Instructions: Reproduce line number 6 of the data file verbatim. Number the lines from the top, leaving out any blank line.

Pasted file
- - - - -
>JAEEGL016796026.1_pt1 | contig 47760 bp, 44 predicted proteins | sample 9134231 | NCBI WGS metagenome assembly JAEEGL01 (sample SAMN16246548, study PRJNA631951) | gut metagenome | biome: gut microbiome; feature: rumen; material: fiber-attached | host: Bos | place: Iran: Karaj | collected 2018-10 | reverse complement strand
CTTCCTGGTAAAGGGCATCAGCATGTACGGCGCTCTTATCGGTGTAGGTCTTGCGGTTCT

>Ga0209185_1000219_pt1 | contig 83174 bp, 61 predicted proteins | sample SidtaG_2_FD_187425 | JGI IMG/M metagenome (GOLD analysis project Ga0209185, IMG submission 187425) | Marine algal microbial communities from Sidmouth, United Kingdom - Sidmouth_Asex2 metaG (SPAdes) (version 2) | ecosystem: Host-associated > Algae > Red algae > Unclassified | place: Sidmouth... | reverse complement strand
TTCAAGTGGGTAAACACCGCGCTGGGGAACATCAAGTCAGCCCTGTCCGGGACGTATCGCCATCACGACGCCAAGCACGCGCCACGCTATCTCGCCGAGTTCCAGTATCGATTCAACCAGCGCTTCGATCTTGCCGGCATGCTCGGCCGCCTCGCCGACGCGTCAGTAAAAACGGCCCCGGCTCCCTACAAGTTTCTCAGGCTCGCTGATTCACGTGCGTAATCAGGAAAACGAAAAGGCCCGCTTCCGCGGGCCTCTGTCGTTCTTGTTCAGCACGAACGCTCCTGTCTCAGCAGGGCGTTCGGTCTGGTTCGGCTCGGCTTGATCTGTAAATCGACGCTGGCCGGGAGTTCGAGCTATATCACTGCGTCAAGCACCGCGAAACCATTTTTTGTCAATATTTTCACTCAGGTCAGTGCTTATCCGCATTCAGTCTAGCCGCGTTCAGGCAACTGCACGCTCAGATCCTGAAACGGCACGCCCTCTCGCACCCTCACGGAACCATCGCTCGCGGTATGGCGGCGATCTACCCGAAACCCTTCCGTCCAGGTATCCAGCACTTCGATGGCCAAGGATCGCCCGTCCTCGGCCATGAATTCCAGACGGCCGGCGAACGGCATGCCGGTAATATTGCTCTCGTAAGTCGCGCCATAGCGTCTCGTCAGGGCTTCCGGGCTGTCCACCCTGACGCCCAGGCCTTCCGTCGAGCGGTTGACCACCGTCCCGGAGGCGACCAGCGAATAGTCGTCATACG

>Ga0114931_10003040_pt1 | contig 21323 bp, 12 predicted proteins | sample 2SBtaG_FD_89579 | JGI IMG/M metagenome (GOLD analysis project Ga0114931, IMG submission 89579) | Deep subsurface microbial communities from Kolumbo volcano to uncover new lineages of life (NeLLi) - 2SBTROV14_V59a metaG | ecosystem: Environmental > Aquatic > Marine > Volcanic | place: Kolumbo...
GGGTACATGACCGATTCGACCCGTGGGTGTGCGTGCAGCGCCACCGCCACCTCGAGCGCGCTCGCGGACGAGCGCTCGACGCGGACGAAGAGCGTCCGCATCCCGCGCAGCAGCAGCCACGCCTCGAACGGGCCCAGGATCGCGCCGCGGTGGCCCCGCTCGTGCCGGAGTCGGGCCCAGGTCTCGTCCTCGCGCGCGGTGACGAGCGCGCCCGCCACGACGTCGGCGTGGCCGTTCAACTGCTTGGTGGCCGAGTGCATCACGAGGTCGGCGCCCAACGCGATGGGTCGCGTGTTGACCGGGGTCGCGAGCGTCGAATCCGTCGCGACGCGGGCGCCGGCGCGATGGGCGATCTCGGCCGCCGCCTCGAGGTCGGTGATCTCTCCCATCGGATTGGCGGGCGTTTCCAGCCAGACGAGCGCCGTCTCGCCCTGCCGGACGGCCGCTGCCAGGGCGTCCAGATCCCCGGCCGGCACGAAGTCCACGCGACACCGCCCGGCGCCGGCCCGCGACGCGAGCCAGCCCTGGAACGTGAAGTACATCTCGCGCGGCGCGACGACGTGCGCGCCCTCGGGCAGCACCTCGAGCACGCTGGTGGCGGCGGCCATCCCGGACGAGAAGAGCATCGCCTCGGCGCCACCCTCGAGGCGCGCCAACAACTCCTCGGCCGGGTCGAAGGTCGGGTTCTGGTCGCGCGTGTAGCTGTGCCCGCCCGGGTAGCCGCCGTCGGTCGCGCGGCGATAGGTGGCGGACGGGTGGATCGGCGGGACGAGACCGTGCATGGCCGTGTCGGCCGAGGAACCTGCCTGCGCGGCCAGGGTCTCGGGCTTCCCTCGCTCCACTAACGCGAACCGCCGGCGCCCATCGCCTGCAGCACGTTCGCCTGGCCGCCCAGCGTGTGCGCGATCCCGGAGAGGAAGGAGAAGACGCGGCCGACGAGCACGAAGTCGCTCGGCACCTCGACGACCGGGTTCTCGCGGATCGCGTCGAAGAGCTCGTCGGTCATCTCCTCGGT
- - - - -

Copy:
GGGTACATGACCGATTCGACCCGTGGGTGTGCGTGCAGCGCCACCGCCACCTCGAGCGCGCTCGCGGACGAGCGCTCGACGCGGACGAAGAGCGTCCGCATCCCGCGCAGCAGCAGCCACGCCTCGAACGGGCCCAGGATCGCGCCGCGGTGGCCCCGCTCGTGCCGGAGTCGGGCCCAGGTCTCGTCCTCGCGCGCGGTGACGAGCGCGCCCGCCACGACGTCGGCGTGGCCGTTCAACTGCTTGGTGGCCGAGTGCATCACGAGGTCGGCGCCCAACGCGATGGGTCGCGTGTTGACCGGGGTCGCGAGCGTCGAATCCGTCGCGACGCGGGCGCCGGCGCGATGGGCGATCTCGGCCGCCGCCTCGAGGTCGGTGATCTCTCCCATCGGATTGGCGGGCGTTTCCAGCCAGACGAGCGCCGTCTCGCCCTGCCGGACGGCCGCTGCCAGGGCGTCCAGATCCCCGGCCGGCACGAAGTCCACGCGACACCGCCCGGCGCCGGCCCGCGACGCGAGCCAGCCCTGGAACGTGAAGTACATCTCGCGCGGCGCGACGACGTGCGCGCCCTCGGGCAGCACCTCGAGCACGCTGGTGGCGGCGGCCATCCCGGACGAGAAGAGCATCGCCTCGGCGCCACCCTCGAGGCGCGCCAACAACTCCTCGGCCGGGTCGAAGGTCGGGTTCTGGTCGCGCGTGTAGCTGTGCCCGCCCGGGTAGCCGCCGTCGGTCGCGCGGCGATAGGTGGCGGACGGGTGGATCGGCGGGACGAGACCGTGCATGGCCGTGTCGGCCGAGGAACCTGCCTGCGCGGCCAGGGTCTCGGGCTTCCCTCGCTCCACTAACGCGAACCGCCGGCGCCCATCGCCTGCAGCACGTTCGCCTGGCCGCCCAGCGTGTGCGCGATCCCGGAGAGGAAGGAGAAGACGCGGCCGACGAGCACGAAGTCGCTCGGCACCTCGACGACCGGGTTCTCGCGGATCGCGTCGAAGAGCTCGTCGGTCATCTCCTCGGT